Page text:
Zanasi: My reaction to Crouching Tiger was also due to the fact that I spent the entire summer watching lots of popular soap operas on Chinese television, all based on magic martial arts, ghosts and people flying. And I felt Crouching Tiger was only a more artistic version of these soaps.
Chiao: This is true. It's true.
Newcomb: So in terms of genre, this is one of the major styles and story forms.
Newcomb: Are there police shows, medical shows, or is it mostly sort of soap opera style action dramas?
Chiao: Love and romance. Power. Like in Dallas or Dynasty.
Newcomb: Contemporary settings?
Chiao: Yes. This is also another popular genre.
Zanasi: Are the police series emerging? I saw two or three of those.
Chiao: No. As compared to the police or cop genre from Hong Kong, those kind of TV dramas tend to be really too slow. We have to remember that according to surveys all television programs appeal to the educational level of an 11-year old, so they cannot tolerate anything really fast or more sophisticated in theme. They just want everything very simple and superficial.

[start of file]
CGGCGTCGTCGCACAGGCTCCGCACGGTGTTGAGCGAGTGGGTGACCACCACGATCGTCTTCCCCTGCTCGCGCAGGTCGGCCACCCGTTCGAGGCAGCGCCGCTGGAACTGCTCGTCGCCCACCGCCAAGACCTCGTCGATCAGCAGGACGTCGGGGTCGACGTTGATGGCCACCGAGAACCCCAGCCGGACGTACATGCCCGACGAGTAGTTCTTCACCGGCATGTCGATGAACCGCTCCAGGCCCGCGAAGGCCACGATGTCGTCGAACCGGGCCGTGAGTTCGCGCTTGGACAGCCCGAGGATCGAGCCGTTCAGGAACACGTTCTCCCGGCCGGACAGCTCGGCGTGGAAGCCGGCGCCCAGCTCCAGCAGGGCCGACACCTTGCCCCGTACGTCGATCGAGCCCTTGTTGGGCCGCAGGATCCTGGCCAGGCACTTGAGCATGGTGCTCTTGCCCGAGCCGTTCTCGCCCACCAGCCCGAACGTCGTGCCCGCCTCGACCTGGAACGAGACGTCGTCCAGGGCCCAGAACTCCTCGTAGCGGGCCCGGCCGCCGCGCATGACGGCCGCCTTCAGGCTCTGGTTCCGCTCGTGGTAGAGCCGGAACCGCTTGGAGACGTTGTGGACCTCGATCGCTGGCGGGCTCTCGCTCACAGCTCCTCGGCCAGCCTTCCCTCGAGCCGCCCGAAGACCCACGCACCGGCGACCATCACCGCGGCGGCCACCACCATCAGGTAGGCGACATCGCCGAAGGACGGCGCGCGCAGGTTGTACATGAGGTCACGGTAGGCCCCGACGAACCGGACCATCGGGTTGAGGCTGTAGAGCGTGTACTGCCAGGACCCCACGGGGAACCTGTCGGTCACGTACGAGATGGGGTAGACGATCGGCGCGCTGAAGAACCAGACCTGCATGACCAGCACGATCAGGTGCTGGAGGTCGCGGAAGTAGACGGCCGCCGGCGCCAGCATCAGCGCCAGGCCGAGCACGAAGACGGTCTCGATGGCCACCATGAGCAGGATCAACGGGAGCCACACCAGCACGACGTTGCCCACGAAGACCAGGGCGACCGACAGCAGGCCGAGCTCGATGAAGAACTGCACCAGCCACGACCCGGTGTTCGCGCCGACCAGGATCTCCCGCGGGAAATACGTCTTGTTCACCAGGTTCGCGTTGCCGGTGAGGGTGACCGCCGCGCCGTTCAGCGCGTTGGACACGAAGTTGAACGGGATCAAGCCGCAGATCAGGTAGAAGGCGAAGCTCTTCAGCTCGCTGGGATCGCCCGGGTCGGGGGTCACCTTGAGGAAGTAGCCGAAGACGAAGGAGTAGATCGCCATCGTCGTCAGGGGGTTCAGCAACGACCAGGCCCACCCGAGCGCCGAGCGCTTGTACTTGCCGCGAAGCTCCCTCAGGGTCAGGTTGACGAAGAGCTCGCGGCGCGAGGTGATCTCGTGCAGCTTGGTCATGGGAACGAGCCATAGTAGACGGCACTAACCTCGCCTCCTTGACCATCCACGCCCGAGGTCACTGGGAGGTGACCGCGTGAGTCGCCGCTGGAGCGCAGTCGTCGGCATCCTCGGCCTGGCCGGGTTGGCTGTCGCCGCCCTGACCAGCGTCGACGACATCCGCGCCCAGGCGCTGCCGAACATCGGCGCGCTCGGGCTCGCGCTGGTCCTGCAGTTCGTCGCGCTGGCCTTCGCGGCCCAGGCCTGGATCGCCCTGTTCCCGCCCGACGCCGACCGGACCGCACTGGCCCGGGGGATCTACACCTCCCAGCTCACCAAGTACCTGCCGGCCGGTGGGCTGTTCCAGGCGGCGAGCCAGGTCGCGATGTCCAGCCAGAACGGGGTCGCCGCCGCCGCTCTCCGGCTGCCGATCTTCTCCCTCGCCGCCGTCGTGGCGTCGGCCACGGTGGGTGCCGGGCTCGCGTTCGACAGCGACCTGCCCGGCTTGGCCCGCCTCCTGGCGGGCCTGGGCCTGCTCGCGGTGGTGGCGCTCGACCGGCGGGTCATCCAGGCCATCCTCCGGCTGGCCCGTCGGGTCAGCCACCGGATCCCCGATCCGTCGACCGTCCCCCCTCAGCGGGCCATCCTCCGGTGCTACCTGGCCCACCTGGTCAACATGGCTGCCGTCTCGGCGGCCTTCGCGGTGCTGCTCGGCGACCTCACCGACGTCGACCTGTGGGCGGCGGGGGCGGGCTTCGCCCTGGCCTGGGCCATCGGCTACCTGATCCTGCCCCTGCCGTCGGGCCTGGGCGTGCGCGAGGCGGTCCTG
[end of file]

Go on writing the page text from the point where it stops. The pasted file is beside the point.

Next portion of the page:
Zanasi: But what about historical dramas like Yong Zheng Huangdi?
Chiao: Oh, yes, there are the historical dramas. I forgot about those.
Zanasi: Also, The Emperor and the Empress, Huang Ju Ge Ge .
Chiao: Right. Those are from China mainly, and they appeal to intellectuals, cable's so-called alternative audiences.
Zanasi: There was a big production of San Guo that was supposed to be the biggest production ever on television in Mainland China. It was a big production with many, many parts starring major movie actors and actresses.